The development of efficient, sustainable, and selective heterogeneous catalysts for nitro and azo-reductions, as well as photocatalytic oxidations, span importance in industry, agriculture, pharmaceuticals, and the environment. Thus, the development of robust, sustainable heterogeneous catalysts and elucidation of their mechanisms has become a critical area of research. Still, there are several significant challenges in these catalyst promoted reactions: (1) the current benchmark method for comparing catalytic activity does not account for chemoselectivity across different substrate patterns, (2) many of the most-active catalysts are based on precious metals which makes large scale implementation cost-prohibitive; (3) their structure-reactivity relationships are not well defined and, (4) the mechanisms of these probe reactions and impacting parameters are not well-elucidated, thus impeding the understanding-based design of better catalysts. We address some of these limitations by providing an understanding-based approach to discover and investigate sustainable, earth-abundant catalysts for reduction and photocatalytic reactions. To improve the overall process of screening catalyst candidates, the limitations of the current screening protocol are presented; furthermore, an alternative, improved protocol using a nitrophenol cocktail solution is offered, assessed, and supported. To improve sustainability and recoverability of thermal catalysts, we have produced a copper-oxide based catalyst system supported on nickel foam that has reactivity for reduction reactions competitive with previously reported noble metal-based systems. This structure-activity relationships for copper oxide catalysts were then systematically studied to disentangle impact of surface defects, metal oxidation state, bandgap, size and surface properties.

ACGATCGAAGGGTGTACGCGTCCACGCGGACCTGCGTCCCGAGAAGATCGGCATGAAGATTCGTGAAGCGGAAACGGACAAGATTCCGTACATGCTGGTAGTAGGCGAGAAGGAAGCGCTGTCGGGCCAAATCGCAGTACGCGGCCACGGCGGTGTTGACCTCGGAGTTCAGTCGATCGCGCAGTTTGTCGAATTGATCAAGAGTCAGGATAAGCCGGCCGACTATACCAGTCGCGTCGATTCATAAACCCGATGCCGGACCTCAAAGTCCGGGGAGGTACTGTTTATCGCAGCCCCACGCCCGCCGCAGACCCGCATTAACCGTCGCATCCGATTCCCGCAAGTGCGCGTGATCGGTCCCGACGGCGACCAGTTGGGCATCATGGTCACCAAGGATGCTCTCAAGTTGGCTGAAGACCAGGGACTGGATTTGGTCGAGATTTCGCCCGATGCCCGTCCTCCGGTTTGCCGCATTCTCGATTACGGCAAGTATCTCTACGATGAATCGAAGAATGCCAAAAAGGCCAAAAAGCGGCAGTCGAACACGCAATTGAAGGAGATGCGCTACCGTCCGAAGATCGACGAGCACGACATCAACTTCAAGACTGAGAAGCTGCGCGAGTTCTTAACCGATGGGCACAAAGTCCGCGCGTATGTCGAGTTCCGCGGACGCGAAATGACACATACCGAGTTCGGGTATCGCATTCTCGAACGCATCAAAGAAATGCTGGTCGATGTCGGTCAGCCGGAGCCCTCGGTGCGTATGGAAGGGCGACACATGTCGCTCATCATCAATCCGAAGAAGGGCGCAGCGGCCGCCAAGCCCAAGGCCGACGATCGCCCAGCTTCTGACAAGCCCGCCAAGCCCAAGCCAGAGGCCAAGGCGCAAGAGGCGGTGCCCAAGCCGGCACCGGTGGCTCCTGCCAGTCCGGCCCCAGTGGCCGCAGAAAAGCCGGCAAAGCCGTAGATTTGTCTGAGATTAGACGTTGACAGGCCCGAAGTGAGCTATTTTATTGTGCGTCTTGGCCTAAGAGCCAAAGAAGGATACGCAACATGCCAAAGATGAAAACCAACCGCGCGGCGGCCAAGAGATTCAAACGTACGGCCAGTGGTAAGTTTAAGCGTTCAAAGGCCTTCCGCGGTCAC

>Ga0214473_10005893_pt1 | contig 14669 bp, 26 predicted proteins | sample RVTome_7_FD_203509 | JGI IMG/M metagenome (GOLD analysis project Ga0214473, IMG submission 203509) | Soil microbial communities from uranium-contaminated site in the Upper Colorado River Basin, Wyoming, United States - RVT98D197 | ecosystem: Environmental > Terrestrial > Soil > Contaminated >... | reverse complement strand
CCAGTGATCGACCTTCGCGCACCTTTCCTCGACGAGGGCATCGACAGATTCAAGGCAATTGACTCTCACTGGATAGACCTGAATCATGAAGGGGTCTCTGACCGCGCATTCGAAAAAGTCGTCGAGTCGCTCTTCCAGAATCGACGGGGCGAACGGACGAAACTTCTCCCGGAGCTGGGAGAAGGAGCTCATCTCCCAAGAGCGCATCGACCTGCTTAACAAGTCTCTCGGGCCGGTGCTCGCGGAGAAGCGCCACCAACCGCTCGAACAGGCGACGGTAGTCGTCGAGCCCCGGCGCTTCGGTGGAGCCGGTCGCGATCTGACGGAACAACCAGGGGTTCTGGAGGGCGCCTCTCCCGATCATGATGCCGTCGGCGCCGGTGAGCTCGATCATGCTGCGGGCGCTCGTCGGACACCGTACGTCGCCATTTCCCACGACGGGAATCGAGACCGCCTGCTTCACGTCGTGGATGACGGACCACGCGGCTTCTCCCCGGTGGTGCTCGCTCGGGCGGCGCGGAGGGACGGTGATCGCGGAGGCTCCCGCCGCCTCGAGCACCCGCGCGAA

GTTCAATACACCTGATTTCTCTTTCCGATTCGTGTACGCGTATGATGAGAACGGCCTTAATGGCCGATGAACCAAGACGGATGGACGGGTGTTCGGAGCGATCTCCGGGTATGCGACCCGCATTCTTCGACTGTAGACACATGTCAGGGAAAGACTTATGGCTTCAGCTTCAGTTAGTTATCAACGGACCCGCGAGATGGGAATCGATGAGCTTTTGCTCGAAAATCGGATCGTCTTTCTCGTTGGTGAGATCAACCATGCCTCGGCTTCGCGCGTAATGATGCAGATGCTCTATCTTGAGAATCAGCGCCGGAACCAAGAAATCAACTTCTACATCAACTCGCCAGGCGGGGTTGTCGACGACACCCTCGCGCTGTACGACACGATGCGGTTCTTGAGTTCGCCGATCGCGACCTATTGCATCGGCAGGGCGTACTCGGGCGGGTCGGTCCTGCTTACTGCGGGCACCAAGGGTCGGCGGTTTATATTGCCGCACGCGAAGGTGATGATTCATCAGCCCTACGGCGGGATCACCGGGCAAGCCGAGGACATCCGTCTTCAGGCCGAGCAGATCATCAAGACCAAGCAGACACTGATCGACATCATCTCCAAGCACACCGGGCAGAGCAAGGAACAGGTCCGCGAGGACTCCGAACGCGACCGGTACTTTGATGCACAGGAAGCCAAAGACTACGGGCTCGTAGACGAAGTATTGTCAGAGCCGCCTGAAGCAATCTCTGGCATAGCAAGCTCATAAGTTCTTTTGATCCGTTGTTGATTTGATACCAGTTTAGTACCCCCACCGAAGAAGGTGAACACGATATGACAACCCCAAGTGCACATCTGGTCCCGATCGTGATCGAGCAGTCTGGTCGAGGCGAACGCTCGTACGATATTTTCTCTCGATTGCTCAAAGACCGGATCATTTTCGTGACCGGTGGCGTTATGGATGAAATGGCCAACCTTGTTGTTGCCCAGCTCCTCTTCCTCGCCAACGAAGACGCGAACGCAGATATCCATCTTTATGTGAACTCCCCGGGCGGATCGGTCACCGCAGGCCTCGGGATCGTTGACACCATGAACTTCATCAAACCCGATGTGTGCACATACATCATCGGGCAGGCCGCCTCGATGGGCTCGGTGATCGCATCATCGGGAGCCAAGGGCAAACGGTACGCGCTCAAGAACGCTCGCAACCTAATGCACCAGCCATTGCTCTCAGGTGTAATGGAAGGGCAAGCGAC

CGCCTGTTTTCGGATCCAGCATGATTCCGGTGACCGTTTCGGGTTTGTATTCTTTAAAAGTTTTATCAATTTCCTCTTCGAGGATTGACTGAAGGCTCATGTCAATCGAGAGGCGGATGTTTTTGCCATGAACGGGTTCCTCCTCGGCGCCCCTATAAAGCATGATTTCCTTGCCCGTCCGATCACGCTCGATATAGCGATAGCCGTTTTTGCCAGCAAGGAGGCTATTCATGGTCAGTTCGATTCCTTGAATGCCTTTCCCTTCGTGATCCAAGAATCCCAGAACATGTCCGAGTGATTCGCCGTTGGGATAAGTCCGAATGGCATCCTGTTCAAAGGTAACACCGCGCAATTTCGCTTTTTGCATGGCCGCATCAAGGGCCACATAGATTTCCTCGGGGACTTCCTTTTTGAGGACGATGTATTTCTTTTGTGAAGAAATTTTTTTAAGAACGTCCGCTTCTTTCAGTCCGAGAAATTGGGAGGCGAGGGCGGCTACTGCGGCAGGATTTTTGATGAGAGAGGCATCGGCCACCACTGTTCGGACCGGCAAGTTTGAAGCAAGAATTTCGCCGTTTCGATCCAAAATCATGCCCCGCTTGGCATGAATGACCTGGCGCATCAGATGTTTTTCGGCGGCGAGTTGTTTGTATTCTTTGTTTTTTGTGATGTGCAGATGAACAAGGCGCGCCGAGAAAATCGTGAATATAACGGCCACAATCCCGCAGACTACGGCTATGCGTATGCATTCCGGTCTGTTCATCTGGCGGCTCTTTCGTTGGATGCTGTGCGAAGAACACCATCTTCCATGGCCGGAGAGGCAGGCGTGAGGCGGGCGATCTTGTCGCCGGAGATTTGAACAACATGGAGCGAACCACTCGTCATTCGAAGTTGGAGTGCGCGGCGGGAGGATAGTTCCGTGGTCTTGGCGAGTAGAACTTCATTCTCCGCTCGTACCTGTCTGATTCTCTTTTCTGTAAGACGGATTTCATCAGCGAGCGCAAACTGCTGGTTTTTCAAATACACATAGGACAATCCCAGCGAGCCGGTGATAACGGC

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Doctor of Philosophy (Ph.D.)
College of Sciences
Length of Campus-only Access
Doctoral Dissertation (Campus-only Access)
Shultz-Johnson, Lorianne, "Design Principles for Catalyst Probe Reaction Systems" (2023). Electronic Theses and Dissertations, 2020-. 1759.
Restricted to the UCF community until August 2024; it will then be open access.